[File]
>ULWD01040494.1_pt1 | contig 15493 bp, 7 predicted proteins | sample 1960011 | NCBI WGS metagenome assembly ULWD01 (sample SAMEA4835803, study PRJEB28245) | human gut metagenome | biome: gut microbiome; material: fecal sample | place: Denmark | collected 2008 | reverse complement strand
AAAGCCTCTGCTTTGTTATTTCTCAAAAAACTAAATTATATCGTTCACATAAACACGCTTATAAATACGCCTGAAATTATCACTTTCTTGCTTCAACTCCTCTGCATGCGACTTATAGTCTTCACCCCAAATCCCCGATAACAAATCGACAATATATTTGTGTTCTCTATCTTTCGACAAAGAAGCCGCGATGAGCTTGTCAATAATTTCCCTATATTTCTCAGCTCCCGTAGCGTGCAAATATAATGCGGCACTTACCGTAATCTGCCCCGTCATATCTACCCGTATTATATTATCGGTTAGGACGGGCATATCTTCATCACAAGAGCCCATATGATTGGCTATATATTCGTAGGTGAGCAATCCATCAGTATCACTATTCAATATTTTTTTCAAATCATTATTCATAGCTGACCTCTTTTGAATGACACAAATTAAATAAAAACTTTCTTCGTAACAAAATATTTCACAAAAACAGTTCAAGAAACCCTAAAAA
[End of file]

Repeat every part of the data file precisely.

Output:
>ULWD01040494.1_pt1 | contig 15493 bp, 7 predicted proteins | sample 1960011 | NCBI WGS metagenome assembly ULWD01 (sample SAMEA4835803, study PRJEB28245) | human gut metagenome | biome: gut microbiome; material: fecal sample | place: Denmark | collected 2008 | reverse complement strand
AAAGCCTCTGCTTTGTTATTTCTCAAAAAACTAAATTATATCGTTCACATAAACACGCTTATAAATACGCCTGAAATTATCACTTTCTTGCTTCAACTCCTCTGCATGCGACTTATAGTCTTCACCCCAAATCCCCGATAACAAATCGACAATATATTTGTGTTCTCTATCTTTCGACAAAGAAGCCGCGATGAGCTTGTCAATAATTTCCCTATATTTCTCAGCTCCCGTAGCGTGCAAATATAATGCGGCACTTACCGTAATCTGCCCCGTCATATCTACCCGTATTATATTATCGGTTAGGACGGGCATATCTTCATCACAAGAGCCCATATGATTGGCTATATATTCGTAGGTGAGCAATCCATCAGTATCACTATTCAATATTTTTTTCAAATCATTATTCATAGCTGACCTCTTTTGAATGACACAAATTAAATAAAAACTTTCTTCGTAACAAAATATTTCACAAAAACAGTTCAAGAAACCCTAAAAA